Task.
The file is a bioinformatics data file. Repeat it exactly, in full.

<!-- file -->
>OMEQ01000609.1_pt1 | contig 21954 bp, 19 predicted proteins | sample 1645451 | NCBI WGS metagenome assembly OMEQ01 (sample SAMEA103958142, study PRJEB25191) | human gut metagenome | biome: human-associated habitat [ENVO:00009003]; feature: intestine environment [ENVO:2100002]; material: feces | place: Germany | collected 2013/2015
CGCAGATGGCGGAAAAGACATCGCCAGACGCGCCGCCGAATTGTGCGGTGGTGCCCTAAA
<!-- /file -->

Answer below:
>OMEQ01000609.1_pt1 | contig 21954 bp, 19 predicted proteins | sample 1645451 | NCBI WGS metagenome assembly OMEQ01 (sample SAMEA103958142, study PRJEB25191) | human gut metagenome | biome: human-associated habitat [ENVO:00009003]; feature: intestine environment [ENVO:2100002]; material: feces | place: Germany | collected 2013/2015
CGCAGATGGCGGAAAAGACATCGCCAGACGCGCCGCCGAATTGTGCGGTGGTGCCCTAAA